The North Carolina Association of County Commissioners (NCACC) – a group that brings together the counties in the state for joint initiatives – just held the final meeting of its “100 Counties Prepared Task Force.”

That task force heard best practices for emergency management preparation and response from industry leaders and then revamped the curriculum for the association’s upcoming 100 Counties Prepared emergency preparedness training for county commissioners.

According to the NCACC, the 100 Counties Prepared training “will equip county commissioners to lead effectively during emergencies such as natural disasters, public health crises and other critical incident situations.”

In recent years, Guilford County has been hit with major winter storms, a pandemic and tornados to name a few of the threats that county commissioners sometimes need to address.

A daylong emergency preparedness course for county leaders is set for Thursday, August 11 at the NCACC’s Annual Conference in Cabarrus County.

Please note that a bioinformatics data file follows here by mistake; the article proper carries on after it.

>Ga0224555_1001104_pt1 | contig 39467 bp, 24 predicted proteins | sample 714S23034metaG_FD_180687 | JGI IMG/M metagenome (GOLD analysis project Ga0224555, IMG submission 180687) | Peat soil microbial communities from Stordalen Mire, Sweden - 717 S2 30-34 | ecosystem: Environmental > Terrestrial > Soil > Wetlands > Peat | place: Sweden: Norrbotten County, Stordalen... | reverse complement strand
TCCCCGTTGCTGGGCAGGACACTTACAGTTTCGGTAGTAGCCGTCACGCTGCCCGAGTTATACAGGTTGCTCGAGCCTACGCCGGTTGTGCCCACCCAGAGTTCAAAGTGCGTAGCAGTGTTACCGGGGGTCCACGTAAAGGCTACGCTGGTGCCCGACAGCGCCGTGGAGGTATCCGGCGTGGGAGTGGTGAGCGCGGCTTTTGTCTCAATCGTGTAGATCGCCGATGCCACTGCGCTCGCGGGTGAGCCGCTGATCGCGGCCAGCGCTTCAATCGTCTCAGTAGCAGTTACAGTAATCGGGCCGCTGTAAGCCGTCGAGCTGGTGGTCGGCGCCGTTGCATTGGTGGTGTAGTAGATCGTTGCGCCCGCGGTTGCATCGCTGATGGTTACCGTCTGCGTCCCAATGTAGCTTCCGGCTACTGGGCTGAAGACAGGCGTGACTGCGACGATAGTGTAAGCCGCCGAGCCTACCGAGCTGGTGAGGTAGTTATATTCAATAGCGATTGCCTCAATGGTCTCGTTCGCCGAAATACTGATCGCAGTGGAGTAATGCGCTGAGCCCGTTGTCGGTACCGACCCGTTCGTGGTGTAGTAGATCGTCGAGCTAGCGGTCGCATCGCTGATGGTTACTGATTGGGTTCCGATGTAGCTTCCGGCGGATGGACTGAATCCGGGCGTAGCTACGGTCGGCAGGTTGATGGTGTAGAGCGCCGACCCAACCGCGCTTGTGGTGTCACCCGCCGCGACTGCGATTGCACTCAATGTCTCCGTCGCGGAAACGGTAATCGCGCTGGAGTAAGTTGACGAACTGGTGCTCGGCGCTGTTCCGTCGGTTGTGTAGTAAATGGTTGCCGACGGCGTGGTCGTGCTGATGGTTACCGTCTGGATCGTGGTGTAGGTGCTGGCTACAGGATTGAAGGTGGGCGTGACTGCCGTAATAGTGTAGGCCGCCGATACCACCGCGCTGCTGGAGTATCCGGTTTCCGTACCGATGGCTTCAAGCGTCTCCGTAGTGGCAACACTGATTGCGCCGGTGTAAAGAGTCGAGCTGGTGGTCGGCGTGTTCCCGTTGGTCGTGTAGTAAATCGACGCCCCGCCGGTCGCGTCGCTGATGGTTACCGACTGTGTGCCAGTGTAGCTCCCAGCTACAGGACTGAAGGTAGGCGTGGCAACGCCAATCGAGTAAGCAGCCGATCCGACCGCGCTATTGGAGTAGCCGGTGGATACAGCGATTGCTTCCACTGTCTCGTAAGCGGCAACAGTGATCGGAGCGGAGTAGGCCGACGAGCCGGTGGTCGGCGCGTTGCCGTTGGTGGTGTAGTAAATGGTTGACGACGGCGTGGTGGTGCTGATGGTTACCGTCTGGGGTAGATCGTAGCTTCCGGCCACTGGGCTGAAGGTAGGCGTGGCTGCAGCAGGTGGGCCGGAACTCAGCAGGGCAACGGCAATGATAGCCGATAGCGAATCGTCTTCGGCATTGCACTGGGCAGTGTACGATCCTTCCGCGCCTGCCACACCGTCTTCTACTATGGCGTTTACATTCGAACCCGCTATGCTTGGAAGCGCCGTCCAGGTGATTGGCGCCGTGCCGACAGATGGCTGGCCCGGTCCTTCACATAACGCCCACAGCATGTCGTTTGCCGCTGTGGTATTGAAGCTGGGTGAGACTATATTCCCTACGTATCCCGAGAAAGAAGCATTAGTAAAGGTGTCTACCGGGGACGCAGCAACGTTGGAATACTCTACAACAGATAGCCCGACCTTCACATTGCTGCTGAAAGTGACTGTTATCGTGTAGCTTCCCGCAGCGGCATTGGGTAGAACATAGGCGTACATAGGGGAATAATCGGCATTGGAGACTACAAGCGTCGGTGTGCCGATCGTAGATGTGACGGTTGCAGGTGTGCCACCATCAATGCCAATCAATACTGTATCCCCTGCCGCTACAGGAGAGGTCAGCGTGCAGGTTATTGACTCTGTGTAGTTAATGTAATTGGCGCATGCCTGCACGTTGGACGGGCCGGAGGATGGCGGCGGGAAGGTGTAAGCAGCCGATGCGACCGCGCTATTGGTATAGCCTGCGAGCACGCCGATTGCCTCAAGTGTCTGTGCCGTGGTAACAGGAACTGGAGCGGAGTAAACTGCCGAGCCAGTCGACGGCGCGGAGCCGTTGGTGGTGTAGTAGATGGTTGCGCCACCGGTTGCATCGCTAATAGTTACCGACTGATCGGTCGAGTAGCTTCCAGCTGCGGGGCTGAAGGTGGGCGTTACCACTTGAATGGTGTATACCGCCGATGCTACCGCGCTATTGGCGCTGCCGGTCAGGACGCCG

That training course is the result of NCACC President and Brunswick County Commissioner Frank Williams’ 100 Counties Prepared presidential initiative, which began in response to Hurricanes Florence, Dorian and Isaias.

Williams said the new program should help counties handle situations when a catastrophe hits.

“I’m excited to see this much-needed training come to fruition,” he said, adding that  Emergency management personnel have a lot of training, but county commissioners and elected officials usually have little to no training on how to lead in a crisis.

Guilford County Commissioner Alan Perdue, who was the county’s Emergency Services director before being elected commissioner, is the exception to the rule.  Most elected leaders across the state know very little about responding to emergencies.

For more information about the 100 Counties Prepared initiative, those interested can visit